Q&A with Winemaker Massimiliano Apollonio
Massimiliano Apollonio, thirty-nine, is leading Italy’s new tradition of winemaking with innovative wines of consistently high quality. Apollonio Winery’s long list of wines—over twenty-four—reflects the unique environment of the Puglia region in Southern Italy and its outstanding native grapes. Underground rivers and island-like crosswinds from the Adriatic and Ionian Seas give Puglia wines a distinctive terroir. The reds are soft yet leathery, friendly yet austere, more New World than Old World. At this year’s Vinitaly wine convention, Apollonio’s 2001 “Divoto” (70% Negroamaro, 30% Montepulciano) was awarded the Grand Gold Medal in the category of “Still Wines with Denomination of Origin” of six years or older. The category is one of the most sought after at the event; that a Puglia wine won the award signals the region’s emergence on the global scene.
Massimiliano is busy and loves it. He works closely with his brother, Marcello Apollonio, who focuses on marketing, to make Puglia’s Primitivo and Negroamaro grapes household names. When I visit him at the winery, he is dealing with 30,000 wine labels written in Chinese. In order to be successful in the Chinese market, the labels need to specify that Apollonio’s wine is not made from rice.
We go for a stroll through a nearby vineyard planted with Negroamaro, Puglia’s most important native grape, and Massimiliano quickly leaves the office behind. A dilapidated farmhouse from the 1700s stands among almond trees, peach trees, and cacti. He takes me on a tour inside and points out where the animals were once housed and fed. In this land of plenty, Massimiliano Apollonio is at home, and free to do his experiments on grapes.
Mattie Bamman: What makes Puglia’s environment one of the best growing areas in Italy?
Massimiliano Apollonio: I think Puglia is very good for the red grapes. For white it is a little more complicated; our specialty is very big red wines. Before, people thought that to create great red wine you needed hills and south-facing slopes, but thanks to Californian and Australian companies, people see that what you need is sun. Puglia is particularly good at creating wine of high quality for low prices.
MB: Is that because of high yields?
MA: Yes. You must consider that Puglia is the primary or second-largest producer of grapes in Italy. The problem is that we are not good in Puglia at selling our wine. We are good at producing wine, but not selling it. Now this is changing.
MB: Which grapes are best suited for Puglia?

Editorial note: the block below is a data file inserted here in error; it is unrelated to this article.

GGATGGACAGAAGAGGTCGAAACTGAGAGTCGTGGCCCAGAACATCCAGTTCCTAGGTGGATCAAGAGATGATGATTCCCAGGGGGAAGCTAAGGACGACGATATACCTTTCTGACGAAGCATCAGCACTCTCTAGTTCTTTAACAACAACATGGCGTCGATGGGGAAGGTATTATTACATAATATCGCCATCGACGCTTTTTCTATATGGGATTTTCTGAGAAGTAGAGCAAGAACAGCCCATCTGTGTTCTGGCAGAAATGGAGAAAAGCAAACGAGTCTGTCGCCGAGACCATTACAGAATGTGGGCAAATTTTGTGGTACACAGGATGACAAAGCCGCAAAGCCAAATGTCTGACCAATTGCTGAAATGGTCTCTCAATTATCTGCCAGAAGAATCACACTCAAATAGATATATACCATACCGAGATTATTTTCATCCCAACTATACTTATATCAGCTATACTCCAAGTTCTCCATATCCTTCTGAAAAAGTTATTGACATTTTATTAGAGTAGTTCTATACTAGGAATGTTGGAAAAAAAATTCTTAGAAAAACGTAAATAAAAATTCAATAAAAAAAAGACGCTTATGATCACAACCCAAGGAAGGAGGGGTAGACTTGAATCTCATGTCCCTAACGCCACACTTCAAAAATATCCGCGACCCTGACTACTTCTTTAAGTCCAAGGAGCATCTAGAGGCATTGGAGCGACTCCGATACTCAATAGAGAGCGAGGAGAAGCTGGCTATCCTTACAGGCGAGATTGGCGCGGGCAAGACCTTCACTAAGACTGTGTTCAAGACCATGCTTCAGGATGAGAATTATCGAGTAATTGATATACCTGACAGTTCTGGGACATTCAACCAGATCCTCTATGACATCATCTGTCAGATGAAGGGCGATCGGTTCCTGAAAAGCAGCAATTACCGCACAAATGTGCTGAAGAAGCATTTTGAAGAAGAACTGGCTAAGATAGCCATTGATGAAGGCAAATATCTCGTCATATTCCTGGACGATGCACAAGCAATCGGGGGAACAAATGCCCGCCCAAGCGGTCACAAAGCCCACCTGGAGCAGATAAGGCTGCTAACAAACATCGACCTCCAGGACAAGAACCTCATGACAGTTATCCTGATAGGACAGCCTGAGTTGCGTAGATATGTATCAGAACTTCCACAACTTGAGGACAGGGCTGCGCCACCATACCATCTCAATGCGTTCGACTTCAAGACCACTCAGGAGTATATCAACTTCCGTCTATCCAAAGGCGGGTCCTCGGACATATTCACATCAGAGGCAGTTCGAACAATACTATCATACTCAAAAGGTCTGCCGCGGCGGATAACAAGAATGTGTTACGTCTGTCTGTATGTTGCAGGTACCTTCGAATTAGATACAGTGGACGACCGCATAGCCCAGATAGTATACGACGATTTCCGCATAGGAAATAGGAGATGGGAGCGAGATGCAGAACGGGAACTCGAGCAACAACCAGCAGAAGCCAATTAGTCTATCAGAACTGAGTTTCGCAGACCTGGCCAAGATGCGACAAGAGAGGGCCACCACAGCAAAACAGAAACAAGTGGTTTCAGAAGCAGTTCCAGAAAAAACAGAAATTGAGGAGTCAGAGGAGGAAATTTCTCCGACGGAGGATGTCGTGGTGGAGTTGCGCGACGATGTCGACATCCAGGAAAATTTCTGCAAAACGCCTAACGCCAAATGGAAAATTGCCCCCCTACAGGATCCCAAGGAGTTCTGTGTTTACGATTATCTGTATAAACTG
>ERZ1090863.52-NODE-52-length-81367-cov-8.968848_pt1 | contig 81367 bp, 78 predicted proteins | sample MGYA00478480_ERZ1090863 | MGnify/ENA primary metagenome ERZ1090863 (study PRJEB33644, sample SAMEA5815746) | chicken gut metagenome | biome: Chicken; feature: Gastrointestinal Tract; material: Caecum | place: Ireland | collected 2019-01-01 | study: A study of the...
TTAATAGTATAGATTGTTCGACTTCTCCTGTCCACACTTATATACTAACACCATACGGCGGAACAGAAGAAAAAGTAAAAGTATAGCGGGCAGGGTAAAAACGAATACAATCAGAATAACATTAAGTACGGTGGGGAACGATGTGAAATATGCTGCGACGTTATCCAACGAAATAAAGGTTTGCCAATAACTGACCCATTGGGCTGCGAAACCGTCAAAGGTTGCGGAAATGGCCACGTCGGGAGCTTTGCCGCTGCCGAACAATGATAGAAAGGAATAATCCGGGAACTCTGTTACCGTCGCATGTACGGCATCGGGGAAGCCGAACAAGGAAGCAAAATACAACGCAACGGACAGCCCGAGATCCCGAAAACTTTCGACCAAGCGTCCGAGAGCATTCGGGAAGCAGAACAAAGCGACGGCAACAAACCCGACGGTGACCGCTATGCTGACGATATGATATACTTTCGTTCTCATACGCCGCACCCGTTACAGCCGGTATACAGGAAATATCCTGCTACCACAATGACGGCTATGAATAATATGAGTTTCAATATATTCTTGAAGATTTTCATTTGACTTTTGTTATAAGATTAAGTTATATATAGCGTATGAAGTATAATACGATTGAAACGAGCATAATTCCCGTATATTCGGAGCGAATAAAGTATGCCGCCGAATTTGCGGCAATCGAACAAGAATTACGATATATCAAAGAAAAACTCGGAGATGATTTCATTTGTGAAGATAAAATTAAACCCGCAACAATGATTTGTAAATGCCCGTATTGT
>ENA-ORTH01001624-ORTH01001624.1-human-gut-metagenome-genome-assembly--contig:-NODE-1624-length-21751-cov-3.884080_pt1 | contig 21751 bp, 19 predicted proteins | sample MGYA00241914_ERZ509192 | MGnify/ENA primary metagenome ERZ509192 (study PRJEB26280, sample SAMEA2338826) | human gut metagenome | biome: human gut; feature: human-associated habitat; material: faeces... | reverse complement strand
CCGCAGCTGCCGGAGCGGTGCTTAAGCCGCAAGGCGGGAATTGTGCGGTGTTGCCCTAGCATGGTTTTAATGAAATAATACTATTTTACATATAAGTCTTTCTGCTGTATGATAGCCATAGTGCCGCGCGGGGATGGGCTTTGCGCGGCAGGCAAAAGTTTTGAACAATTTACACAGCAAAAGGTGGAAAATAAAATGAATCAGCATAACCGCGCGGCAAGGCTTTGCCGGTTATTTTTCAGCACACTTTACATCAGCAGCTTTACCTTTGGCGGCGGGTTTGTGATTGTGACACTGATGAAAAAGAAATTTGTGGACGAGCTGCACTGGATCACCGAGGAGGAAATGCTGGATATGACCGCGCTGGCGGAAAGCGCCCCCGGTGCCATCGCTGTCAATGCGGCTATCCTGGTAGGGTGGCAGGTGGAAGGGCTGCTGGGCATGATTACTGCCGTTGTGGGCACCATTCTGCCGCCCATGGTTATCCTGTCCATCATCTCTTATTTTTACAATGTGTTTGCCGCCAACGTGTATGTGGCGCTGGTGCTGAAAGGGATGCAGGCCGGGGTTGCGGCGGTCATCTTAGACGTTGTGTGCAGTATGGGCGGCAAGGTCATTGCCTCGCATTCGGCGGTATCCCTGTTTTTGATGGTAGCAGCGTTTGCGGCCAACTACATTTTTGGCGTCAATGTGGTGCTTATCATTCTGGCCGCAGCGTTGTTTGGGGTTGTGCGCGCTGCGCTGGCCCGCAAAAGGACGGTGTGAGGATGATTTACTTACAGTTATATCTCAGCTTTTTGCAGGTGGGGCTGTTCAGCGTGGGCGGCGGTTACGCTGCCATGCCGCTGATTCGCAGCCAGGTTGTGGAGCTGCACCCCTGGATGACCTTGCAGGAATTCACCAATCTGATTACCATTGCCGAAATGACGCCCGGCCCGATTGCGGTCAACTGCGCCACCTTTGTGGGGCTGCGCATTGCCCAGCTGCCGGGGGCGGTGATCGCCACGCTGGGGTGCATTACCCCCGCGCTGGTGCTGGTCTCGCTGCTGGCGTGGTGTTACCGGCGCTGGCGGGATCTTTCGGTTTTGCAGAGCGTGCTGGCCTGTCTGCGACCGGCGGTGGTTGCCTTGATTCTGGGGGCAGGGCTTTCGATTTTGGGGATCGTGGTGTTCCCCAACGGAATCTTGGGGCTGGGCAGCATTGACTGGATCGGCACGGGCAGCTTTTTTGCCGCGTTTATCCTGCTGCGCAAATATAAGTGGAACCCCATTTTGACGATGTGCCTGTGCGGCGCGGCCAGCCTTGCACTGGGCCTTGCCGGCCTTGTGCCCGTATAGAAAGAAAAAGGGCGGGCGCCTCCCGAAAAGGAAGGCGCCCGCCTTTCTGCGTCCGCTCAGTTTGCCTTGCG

MA: We are lucky because we have many indigenous varieties. We have Negroamaro and Primitivo especially, but we also have black Malvasia from Lecce and Brindisi, and Aleatico. I think that people that use international varieties in Puglia are crazy. But it is still easier at this moment to sell Cabernet Sauvignon than Negroamaro. We are lucky because, whenever you taste a wine from Puglia, you always understand that it’s from Puglia.
MB: You make many varietals and blends. You experiment…
MA: Yes. Perhaps I like to experiment too much. At this moment Salento rosè is very famous; Salento is probably the king of rosè. My father always used the best grapes for rosè. We are producing a little experiment called Fanali—but actually it is very traditional. We are bringing back a tradition that is no longer prevalent. We are producing a rosè like my grandfather used to produce. We allow the skins of the grape to remain in contact with the juice until we bottle it. For example, the rosè we bottled in 2007 stayed one year in barrique with the skins. It produces a more structured rosè.
MB: You seem like a man with a vision. Is there one wine that you want to create that you have yet to create?
MA: Ah, yes. I would like to produce one white in particular: a Bianco di Alessano. Alessano is a city close to Lecce but the grape is no longer cultivated prevalently. I would like to produce an important white like the red, like Primitivo and Negroamaro, and I think it will be the Alessano. The primary difficulty is finding the original grape, because the Bianco di Alessano you taste in the market now is not the original. The original was grown alberello [a style of growing vines un-trellised, very common in Puglia, so that the vines resemble small trees and produce low grape yields of high quality], and you can no longer find that. However, I must find it.
MB: What do you think is the future of Puglia wine?
MA: If this interview were last year, I’d say it would be wonderful, but right now there is the economic crisis. However, I think this crisis is worse for other regions because Puglia is famous for quality wines for low prices, and I think that this is the type of wine people want. They want moderately priced wines, and we are not the cheapest or the most expensive. Also, we never sell our wine for 100 euro and then change our price to 38 euro, as other regions do. Doing this confuses the customer, who of course asks, "Why did I pay 100 euro before and now only 38?" We have always sold for a fair price and people respect the region for that.
MB: I’ve certainly appreciated it. And now one of the top awards at Vinitaly…
MA: I was very happy because it was in a category that the more famous wines like Brunello di Montalcino, Amarone, and Barolo usually win. And so, winning this prize in that category means a lot. It was the best gold medal of all gold medals, so it feels pretty good. There is new potential here.